In this month’s Endocrine Health Spotlight: Osteoporosis
By Jennifer Kohler, MS, FNP-BC, CLC
Osteoporosis is a skeletal disorder defined by low bone mass, increased fragility of bones, and increased fracture risk. It is influenced by hormones, genetics, metabolic, mechanical, and immunological factors. Bone mass peaks around 30 years old, and then begins to decline after 40-50 years of age. There is bone repair and renewal that occurs in later life, but there are many factors that continue to affect this. The best way to decrease the risk of bone loss is prevention and minimizing factors that increase fracture loss.
Some easy ways to increase prevention are making sure your vitamin D level is optimal, following an anti-inflammatory diet, adequate calcium intake, adequate protein intake, Omega 3 fatty acids, and adequate magnesium intake.
Vitamin D is essential for bone health, and deficiency is very common in North America. In fact, almost half of our population is deficient in vitamin D. Vitamin D activates the transport of calcium and stimulated the absorption of vital minerals such as magnesium and phosphate and works with vitamin K to cause bone mineralization.
We know that inflammation is a huge factor in affecting many processes of our body, and bone health is another one as it affects collagen production in osteoblasts and causes the breakdown of the extracellular matrix. An Anti-Inflammatory diet includes healthy fats such as extra virgin olive oil, cold water ocean fish, avocados, and nuts. Use anti-inflammatory spices/herbs such as turmeric, ginger, and rosemary, and drink green tea. Choose carbs that are whole grain, but have a low glycemic load (rolled oats, quinoa), in addition to decreasing your intake of partially hydrogenated oils and saturated animal fats.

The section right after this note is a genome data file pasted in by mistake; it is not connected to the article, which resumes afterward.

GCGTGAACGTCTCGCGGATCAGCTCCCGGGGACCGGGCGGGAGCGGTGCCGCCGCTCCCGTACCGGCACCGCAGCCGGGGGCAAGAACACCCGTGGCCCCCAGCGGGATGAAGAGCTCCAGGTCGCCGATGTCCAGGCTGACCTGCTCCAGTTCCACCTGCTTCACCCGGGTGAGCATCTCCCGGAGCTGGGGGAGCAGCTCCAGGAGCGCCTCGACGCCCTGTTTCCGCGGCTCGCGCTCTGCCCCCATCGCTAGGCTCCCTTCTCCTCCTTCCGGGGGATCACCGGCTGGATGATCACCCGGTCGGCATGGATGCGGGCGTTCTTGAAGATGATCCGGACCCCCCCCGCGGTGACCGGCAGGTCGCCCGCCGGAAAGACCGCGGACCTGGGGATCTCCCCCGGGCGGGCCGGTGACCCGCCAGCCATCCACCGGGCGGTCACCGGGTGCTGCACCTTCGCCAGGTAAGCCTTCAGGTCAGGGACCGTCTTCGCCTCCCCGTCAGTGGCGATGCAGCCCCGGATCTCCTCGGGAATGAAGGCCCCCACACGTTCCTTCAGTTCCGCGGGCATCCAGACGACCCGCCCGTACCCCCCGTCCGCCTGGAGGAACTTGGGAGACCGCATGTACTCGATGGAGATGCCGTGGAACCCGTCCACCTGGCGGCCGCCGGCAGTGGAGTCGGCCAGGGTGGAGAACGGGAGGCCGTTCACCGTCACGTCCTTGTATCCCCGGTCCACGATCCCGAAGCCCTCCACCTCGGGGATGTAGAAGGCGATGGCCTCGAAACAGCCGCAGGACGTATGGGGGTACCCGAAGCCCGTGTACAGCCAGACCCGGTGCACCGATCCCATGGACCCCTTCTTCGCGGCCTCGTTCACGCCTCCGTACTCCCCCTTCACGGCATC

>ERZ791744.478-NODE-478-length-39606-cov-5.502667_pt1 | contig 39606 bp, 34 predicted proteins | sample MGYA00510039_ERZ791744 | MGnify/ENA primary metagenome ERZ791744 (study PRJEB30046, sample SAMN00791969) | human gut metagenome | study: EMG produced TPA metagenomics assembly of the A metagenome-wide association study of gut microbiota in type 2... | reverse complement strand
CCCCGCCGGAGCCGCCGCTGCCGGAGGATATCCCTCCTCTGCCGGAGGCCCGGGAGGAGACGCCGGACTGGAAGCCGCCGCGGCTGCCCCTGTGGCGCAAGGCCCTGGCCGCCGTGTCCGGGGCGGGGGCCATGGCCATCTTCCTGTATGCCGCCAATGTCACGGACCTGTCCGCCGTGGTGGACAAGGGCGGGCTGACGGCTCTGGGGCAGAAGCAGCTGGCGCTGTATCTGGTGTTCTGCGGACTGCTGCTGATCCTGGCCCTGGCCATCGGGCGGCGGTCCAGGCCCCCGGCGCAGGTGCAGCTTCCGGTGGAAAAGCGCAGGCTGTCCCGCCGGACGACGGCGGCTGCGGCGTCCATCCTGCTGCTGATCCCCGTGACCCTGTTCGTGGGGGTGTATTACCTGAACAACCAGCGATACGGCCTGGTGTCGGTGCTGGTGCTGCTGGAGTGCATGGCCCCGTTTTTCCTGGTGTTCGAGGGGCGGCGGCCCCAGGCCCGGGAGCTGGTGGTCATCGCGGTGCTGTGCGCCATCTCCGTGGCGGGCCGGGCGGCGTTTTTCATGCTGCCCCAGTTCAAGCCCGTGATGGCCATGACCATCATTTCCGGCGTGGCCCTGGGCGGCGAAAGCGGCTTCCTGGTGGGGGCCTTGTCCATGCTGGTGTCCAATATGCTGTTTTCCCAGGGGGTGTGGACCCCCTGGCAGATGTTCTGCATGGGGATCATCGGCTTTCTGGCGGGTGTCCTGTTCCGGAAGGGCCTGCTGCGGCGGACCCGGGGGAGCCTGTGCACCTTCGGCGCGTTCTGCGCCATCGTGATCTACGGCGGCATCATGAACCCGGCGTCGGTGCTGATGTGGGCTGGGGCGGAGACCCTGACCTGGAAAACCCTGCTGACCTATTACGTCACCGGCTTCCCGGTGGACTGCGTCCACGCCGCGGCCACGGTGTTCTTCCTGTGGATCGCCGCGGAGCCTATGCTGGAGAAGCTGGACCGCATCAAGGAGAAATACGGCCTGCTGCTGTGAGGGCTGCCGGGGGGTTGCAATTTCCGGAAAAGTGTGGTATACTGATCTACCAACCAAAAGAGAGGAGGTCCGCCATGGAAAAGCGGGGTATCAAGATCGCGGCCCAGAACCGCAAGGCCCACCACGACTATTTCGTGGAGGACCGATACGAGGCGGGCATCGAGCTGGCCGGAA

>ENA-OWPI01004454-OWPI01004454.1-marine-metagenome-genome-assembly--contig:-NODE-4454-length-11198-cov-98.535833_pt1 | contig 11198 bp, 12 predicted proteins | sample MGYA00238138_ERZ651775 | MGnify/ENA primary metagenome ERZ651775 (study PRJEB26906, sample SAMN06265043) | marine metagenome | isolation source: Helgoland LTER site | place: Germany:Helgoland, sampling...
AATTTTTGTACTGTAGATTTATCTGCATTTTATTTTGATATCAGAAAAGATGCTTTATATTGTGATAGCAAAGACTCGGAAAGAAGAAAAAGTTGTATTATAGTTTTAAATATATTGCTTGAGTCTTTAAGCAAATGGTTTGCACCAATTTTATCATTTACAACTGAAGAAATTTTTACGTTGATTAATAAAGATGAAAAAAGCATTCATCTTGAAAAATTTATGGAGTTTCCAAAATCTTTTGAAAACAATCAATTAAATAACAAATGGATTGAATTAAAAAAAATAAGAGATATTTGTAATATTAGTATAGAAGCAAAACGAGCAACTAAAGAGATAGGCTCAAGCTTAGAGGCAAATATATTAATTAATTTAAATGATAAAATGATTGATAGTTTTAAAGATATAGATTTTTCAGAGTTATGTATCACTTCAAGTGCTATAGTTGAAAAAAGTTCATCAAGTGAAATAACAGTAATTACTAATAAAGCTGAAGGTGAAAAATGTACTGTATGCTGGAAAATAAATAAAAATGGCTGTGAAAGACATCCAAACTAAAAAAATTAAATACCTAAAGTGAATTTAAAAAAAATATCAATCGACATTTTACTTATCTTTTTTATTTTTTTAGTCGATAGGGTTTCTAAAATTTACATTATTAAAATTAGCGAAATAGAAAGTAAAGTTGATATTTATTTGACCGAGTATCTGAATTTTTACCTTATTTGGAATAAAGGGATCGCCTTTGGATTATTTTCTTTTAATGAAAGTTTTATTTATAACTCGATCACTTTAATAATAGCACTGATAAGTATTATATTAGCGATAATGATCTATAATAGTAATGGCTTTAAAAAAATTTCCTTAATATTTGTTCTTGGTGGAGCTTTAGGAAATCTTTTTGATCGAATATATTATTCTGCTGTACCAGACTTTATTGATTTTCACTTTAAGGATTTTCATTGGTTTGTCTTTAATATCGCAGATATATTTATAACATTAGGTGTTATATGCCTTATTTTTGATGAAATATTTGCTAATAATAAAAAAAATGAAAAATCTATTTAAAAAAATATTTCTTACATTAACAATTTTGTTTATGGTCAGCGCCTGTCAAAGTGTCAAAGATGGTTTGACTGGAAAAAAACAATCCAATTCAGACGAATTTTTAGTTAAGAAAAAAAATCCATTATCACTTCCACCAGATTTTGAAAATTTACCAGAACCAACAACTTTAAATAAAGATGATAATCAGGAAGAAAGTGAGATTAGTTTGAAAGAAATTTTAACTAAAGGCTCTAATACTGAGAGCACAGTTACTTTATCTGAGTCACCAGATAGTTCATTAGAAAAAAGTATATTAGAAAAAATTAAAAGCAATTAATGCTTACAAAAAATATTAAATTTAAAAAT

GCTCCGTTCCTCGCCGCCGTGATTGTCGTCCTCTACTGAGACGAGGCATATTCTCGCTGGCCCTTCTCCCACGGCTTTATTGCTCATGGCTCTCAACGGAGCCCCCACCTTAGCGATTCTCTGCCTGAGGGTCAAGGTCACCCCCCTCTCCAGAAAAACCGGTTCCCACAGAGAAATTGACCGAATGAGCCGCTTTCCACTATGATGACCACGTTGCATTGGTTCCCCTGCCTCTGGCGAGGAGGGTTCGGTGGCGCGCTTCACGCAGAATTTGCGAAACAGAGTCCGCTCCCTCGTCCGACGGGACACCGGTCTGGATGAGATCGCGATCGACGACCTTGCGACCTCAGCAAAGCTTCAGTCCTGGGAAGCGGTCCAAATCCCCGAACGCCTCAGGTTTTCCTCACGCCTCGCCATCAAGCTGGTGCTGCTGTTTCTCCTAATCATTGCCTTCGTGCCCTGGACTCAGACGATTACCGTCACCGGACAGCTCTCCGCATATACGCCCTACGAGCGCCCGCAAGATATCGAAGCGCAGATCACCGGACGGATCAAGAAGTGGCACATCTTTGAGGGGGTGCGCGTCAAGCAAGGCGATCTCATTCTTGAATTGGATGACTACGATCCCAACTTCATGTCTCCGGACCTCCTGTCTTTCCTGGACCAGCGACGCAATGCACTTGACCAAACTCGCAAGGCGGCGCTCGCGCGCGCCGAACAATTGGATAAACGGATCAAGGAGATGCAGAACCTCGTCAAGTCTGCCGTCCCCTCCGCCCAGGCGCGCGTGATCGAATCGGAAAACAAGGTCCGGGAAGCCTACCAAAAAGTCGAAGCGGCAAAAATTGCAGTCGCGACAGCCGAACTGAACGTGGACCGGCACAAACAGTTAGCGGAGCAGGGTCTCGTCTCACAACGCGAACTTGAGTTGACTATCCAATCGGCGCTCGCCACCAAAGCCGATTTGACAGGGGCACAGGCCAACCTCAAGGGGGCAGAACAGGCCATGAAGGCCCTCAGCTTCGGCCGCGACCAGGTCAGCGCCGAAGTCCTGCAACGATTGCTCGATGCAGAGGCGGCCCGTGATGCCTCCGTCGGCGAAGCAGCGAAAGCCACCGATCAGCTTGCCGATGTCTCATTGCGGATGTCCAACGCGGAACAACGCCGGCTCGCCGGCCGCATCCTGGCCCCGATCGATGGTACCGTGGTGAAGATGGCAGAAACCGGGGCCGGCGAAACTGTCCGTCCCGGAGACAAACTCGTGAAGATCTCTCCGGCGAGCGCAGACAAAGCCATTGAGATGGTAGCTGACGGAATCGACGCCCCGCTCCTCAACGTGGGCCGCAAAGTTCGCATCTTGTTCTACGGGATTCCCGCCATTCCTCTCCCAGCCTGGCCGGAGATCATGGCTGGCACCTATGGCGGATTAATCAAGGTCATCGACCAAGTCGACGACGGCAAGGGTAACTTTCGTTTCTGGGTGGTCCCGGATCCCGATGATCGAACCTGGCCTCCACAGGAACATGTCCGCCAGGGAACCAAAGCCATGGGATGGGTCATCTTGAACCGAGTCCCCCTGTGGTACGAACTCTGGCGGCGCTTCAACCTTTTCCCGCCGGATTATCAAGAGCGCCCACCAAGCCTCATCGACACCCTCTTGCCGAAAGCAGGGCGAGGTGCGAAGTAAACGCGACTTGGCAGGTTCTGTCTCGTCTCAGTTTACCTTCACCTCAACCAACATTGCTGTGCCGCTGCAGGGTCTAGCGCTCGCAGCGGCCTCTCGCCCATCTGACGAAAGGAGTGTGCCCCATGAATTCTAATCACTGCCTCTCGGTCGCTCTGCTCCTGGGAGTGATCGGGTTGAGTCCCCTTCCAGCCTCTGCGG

Exercise and calcium intake are two other important factors in prevention. Calcium recommendations range from 1,000 mg – 1,300 mg for women depending on age. Remember osteoporosis is much more common in women than in men due to hormonal changes particularly after menopause the fact that women’s bones in general are thinner, lighter, and smaller. If your dietary intake of calcium is not adequate consider a supplement of either calcium carbonate or calcium citrate. They both have different benefits depending upon a person’s factors such as other meds, cost, and absorption.
Exercise helps with bone building and preserving muscle mass which is an important factor in bone density. Aim for 30-45 minutes of exercise daily and alternate between some weight training and aerobic exercise for the best benefit.